Contention over medical marijuana bill
Last year, a medical marijuana bill passed the Senate with bipartisan support but died in the House.
Speakers in the Senate committee Wednesday made clear that opposition has not entirely faded away.
Social conservatives stressed the potential harms of marijuana.
Jere Royall, director of community impact and counsel for the North Carolina Family Policy Council, spoke against the bill, saying that “we all want to be compassionate and to help people in need” but “numerous evidence-based studies demonstrate that significant deleterious effects avail” such as “drug abuse and addiction, change in brain function, lung disease, intoxication and impaired driving, developmental interference, impaired cognition, psychological illness, cardiovascular abnormalities, negative social functioning effects,” he said.
Mark Creech, executive director of the Christian Action League of North Carolina, said he was “not a physician, but neither are the sponsors of this bill or most senators who might vote for it.”
“There is no consensus by qualified medical expert organizations that marijuana is a medicine,” Creech said.
Creech, who said he was quoting the Journal of the American Medical Association, said that “If marijuana is to be used for medical purposes, it should be subjected to the same evidence-based review and regulatory oversight as other medications prescribed by physicians.”
Activists favoring legalization, though, said the bill doesn’t go far enough.
Chris Suttle said that the way the bill was written right now, he would not qualify for medicinal marijuana use, “nor would I have qualified six years ago when I had my brain tumor scare, so I had to become a criminal in the state I love to be here today with a clean bill of health and a passion inside me.”
Suttle also asked lawmakers to stop using the term “chronic pain” and to instead use the term “opioid reduction therapy.”
“If you do not want to continue taking opioids, then you should be allowed to have medicinal cannabis be one of the solutions that you can look at with your physician,” he said.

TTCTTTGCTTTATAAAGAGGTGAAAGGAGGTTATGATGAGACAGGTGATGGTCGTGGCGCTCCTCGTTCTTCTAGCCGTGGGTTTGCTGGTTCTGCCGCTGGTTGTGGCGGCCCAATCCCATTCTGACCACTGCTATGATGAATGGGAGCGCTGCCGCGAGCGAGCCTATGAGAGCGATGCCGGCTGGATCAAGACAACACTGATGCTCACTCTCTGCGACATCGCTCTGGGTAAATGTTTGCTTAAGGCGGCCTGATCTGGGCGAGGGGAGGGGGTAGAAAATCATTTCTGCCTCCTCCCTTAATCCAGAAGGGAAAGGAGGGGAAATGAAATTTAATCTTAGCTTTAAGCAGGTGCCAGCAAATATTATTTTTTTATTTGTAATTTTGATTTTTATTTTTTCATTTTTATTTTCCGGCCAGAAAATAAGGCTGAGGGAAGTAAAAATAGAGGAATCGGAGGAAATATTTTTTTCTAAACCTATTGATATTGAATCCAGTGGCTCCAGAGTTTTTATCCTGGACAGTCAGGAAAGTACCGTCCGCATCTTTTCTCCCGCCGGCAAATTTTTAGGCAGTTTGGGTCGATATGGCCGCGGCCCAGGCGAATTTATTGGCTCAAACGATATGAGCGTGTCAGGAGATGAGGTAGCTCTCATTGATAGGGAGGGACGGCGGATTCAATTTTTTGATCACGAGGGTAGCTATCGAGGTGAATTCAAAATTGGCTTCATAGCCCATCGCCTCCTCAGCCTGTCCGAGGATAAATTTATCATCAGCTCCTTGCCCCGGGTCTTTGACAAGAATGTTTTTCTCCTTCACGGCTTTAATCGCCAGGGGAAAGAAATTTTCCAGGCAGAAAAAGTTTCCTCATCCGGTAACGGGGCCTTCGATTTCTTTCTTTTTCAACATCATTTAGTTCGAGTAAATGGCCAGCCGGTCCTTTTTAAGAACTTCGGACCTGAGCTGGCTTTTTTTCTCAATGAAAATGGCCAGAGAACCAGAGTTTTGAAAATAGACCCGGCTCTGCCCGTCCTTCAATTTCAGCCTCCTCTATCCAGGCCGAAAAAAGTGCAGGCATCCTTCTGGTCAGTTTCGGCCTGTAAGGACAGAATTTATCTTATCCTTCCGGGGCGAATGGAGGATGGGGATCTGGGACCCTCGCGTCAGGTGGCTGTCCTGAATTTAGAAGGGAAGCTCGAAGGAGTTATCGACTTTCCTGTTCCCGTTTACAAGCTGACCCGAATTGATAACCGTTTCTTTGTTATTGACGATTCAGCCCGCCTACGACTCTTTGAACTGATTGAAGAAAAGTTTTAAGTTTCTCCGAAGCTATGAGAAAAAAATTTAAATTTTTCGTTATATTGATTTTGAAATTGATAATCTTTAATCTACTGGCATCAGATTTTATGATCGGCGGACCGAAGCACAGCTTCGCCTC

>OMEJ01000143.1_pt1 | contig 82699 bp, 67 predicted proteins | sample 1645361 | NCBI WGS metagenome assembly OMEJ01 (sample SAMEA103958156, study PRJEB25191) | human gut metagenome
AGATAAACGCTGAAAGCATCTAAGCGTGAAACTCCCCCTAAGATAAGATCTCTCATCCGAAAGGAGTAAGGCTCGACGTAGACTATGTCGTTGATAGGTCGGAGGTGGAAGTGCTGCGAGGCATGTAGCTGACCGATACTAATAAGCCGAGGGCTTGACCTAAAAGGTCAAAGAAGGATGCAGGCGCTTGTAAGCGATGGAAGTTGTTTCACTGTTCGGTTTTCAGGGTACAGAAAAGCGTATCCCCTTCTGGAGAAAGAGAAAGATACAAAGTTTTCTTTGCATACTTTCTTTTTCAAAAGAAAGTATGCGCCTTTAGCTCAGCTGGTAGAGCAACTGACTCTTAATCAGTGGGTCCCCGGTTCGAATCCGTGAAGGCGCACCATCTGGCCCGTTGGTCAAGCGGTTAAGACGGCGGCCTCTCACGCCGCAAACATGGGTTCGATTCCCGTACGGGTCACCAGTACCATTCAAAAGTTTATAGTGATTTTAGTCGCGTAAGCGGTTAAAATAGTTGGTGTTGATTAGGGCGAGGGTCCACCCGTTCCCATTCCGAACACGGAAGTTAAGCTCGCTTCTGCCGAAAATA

For people to legally purchase medical marijuana under the bill, they would need to obtain a registry identification card from a physician, which they would need to show to law enforcement if requested. The state Department of Health and Human Services will create “a secure, confidential, electronic database containing information about qualified patients, designated caregivers, and physicians,” according to the bill.
The bill also would create new criminal charges for crimes specific to a medical cannabis center or facility. Legislative researchers studied these charges but were unable to make predictions about their use because of a lack of past data on medical marijuana.
The bill would not apply any sales tax on cannabis products sold by medical cannabis centers.
If the bill passes the Senate, prospects in the House are unclear. House Speaker Tim Moore told reporters in late January that there was “some support” for a bill if it involved doctors and tight controls.
“We have polled our caucus,” he said then. “We still have a few members that need to respond to those polls. So what I would say is that there’s some support and we’ll see. I’d say that there’s a chance it may happen.”